Weasel's Diet

by Ledan Seja
Weasels are characterized by their long, slender bodies and short legs.

Weasels are characterized by their long, slender bodies and short legs.

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Weasels belong to the genus Mustela in the subfamily Mustelinae. This subfamily also houses martens, wolverines and other close relatives in addition to weasels. Other members of the genus Mustela include mink, ermines and ferrets, all of which are closely related to the weasels and sometimes even commonly referred to as such. Weasels rarely stray from a strictly carnivorous diet, although some species will occasionally take fruits and other plants.

As carnivores, weasels prefer to hunt down a wide range of prey, although rodents make up the largest part of the diet for almost all weasel species. In some species, such as the long-tailed weasel, the females are more apt to capture small rodents because their smaller body size allows them to easily gain entrance to the burrows of unsuspecting prey. Moles, voles and mice are in high demand for the voracious appetites of weasels.

It isn't uncommon to spot a long-tailed weasel feasting on a freshly killed cottontail rabbit or similar creature, despite the generous size difference between predator and prey. Males are more adaptable to larger game, just as females of many species are more adaptable to hunting smaller game. In the case of the least weasel (Mustela nivalis), males are better hunters in general and capable of hunting larger game.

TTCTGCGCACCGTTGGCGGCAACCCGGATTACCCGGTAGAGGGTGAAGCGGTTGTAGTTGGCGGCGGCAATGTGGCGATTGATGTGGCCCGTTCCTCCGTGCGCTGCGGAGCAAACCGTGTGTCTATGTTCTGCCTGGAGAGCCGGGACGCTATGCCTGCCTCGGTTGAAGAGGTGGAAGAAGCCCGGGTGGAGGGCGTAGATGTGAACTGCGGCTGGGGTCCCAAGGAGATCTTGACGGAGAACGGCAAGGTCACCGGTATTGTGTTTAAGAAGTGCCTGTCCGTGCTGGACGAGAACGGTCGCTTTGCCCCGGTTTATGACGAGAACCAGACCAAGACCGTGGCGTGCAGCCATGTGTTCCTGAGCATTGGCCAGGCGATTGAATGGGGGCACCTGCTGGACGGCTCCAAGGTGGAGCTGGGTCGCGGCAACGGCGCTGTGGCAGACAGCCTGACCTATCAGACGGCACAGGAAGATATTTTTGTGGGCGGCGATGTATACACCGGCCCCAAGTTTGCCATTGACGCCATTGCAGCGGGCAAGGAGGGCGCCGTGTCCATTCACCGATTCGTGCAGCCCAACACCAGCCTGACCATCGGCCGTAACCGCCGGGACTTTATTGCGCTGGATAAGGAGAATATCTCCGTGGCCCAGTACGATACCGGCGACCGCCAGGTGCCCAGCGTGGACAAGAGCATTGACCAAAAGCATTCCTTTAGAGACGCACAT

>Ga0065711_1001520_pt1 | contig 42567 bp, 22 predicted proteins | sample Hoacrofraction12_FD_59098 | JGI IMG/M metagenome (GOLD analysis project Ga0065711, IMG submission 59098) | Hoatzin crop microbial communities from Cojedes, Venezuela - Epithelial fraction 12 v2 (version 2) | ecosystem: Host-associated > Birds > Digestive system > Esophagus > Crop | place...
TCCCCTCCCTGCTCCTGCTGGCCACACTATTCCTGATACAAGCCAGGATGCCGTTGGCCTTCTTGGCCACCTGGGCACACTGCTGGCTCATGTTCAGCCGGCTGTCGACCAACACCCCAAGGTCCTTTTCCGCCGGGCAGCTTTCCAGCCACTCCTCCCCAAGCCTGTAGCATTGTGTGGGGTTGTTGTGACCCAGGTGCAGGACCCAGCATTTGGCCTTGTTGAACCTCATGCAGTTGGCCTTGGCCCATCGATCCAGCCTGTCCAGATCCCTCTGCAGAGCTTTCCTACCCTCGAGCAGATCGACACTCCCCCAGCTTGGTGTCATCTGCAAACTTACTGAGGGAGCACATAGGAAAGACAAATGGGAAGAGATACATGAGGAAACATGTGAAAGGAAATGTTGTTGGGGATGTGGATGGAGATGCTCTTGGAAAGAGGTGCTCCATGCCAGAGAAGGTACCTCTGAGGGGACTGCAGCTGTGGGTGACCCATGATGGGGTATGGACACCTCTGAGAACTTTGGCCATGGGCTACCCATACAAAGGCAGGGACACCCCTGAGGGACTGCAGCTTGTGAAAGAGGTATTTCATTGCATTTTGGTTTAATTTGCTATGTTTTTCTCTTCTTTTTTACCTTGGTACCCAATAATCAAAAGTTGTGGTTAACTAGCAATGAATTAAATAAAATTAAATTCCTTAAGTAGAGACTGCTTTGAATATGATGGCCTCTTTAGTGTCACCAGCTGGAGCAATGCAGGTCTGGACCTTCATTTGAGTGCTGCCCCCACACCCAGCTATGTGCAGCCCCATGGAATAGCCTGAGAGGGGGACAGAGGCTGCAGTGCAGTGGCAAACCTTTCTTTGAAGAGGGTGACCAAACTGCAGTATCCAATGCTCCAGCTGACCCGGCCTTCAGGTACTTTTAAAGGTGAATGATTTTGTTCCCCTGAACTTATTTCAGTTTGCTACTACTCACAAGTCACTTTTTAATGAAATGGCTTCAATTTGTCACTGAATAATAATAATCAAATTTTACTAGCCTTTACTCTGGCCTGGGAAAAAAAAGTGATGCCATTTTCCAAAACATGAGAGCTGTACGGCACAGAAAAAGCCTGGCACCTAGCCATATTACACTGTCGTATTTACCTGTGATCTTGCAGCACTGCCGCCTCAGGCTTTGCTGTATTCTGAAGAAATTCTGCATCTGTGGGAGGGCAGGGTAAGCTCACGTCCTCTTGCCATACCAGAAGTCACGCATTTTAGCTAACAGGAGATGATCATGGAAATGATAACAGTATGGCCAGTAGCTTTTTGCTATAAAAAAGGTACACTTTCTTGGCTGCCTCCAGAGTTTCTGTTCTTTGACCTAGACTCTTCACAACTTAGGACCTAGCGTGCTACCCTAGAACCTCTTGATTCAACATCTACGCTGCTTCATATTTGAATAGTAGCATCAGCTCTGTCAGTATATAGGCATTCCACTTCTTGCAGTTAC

Many weasels rely largely on insects and other invertebrates, as well as reptiles and amphibians, as a large part of their diet, particularly when rodents and other food sources are scarce. Snakes, lizards, frogs and arthropods are all on the menu when it comes to these slender-bodied predators.

Birds may be the second-most preferred food source after mammals. Long-tailed weasels have been known to kill an entire coop of chickens and seem to prefer poultry, according to Northern State University. Some weasels will even venture into trees to capture unsuspecting birds and their nests full of freshly laid eggs.

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    Author

    Ledan Seja has been writing since 2009, specializing in natural ecosystems, gardening and landscape design, the environment, wildlife, insects, pet rescue and childcare. Her work has appeared in various online publications.